Page 23 - DLNnov2016-1012
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Riders over 40 complain about slower metabolism – due to age but more by
loss in muscle mass through reduced activity – more sitting around watching
box-sets, reading cycling books, doing crosswords etc.

Bodyweight resistance exercises, lifting free weights, or using resistance
bands/rubber tubing, includes balance and coordination in your movements,
developing and maintaining neural pathways for proprioception and balance.
It also develops small muscles that help stability, rather like the vibration
plates you see in some gyms. This helps avoid lifting objects/moving in ways
that place inappropriate stress on weak muscles and falls that, in later life,
often end with a broken hip

A routine of resistance or strength training, (which could be yoga, Pilates,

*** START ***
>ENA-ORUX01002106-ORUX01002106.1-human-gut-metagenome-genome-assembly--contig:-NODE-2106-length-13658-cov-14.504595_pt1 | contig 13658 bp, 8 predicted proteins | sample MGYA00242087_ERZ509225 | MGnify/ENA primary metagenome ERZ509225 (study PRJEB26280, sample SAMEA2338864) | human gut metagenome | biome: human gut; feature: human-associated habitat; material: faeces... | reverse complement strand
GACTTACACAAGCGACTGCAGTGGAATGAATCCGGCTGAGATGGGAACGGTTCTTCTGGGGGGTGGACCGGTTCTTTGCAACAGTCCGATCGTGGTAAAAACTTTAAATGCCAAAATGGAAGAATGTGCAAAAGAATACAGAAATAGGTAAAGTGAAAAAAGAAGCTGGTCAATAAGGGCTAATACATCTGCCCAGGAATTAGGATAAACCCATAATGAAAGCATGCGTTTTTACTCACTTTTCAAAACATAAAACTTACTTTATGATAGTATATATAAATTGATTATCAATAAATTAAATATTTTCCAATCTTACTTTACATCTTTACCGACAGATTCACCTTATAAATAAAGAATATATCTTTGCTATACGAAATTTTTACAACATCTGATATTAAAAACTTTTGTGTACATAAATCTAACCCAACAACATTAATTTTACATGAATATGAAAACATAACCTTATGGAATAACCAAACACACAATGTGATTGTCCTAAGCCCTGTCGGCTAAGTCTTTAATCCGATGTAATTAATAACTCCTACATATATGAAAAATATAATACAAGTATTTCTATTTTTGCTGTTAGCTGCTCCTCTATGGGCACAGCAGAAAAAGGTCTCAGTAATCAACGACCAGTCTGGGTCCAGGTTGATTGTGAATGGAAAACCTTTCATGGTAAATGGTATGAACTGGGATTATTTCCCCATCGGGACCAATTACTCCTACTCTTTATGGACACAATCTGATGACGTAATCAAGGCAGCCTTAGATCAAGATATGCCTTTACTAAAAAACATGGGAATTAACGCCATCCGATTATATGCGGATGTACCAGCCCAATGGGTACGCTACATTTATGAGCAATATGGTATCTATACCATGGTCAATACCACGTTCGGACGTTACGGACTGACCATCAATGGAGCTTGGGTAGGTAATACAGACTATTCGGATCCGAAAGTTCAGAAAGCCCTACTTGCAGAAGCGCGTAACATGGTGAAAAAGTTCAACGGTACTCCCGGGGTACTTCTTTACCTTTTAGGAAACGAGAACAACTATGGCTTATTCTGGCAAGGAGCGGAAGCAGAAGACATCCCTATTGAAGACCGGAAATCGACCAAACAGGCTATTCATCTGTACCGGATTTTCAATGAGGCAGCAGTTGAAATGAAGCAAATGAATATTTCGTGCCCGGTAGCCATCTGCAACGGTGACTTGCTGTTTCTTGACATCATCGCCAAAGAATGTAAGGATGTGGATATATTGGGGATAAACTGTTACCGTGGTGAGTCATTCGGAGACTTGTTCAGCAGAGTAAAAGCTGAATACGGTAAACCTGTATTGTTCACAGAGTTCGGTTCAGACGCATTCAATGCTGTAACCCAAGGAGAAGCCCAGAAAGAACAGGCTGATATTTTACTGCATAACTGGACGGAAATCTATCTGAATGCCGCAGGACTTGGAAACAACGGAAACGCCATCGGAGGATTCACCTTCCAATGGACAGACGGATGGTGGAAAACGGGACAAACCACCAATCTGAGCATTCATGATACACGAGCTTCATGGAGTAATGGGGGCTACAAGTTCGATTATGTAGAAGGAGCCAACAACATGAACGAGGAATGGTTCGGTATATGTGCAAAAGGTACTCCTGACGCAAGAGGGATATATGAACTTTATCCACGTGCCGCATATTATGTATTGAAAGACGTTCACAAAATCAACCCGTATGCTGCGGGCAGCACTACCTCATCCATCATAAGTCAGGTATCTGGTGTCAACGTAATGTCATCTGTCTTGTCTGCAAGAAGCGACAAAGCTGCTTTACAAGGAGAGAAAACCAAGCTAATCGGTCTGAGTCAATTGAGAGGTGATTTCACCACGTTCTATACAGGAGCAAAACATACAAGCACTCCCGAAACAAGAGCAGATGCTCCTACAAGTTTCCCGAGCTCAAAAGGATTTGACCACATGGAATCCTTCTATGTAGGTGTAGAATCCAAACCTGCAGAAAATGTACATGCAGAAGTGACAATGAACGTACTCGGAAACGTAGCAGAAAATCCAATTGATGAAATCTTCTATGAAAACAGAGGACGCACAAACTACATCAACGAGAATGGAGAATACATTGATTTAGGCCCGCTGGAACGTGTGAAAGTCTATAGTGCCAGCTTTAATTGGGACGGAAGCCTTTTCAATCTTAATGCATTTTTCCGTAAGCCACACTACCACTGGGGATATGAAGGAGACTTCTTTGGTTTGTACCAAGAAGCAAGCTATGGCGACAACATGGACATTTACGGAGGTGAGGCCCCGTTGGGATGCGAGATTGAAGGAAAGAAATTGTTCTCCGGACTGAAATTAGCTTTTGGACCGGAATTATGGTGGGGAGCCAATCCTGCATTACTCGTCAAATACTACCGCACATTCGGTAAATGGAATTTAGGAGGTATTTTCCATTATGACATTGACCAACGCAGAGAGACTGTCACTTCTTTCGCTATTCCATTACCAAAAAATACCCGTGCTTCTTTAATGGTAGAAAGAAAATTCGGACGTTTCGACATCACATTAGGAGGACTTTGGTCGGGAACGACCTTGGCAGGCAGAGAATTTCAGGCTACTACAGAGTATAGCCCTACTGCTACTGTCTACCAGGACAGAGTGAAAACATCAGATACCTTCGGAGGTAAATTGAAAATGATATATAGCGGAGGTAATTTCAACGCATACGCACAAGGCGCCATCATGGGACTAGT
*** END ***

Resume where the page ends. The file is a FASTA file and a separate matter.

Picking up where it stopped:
ballet (less likely..!) can improve balance and proprioception for many years.
The higher your level of overall fitness and coordination in middle age, the
more you can retain as you get older.

Carmichael points out this is crucially important for lifelong cyclists. He
describes “the cyclist’s paradox” and says “Cyclists have highly-developed
aerobic engines but very underdeveloped musculoskeletal systems for any
other sport other than cycling. You have the aerobic engine to run pretty
fast for a prolonged period of time, but because cycling is weight-supported
many cyclists can “outrun” their skeletal system’s ability to handle the
stress of either the speed or duration their aerobic engines can support.
Similarly, lifelong cyclists frequently have severely underdeveloped upper body
strength. This limits the exercise and activity options cyclists feel prepared
to participate in. When you are a time-crunched athlete, having the option
to go for a run or hit the hotel gym during a business trip can mean the
difference between doing something and doing nothing.”

A benefit of strength training is that it may enable you to be more consistent
in your cycling training because you spend less time sidelined by soreness

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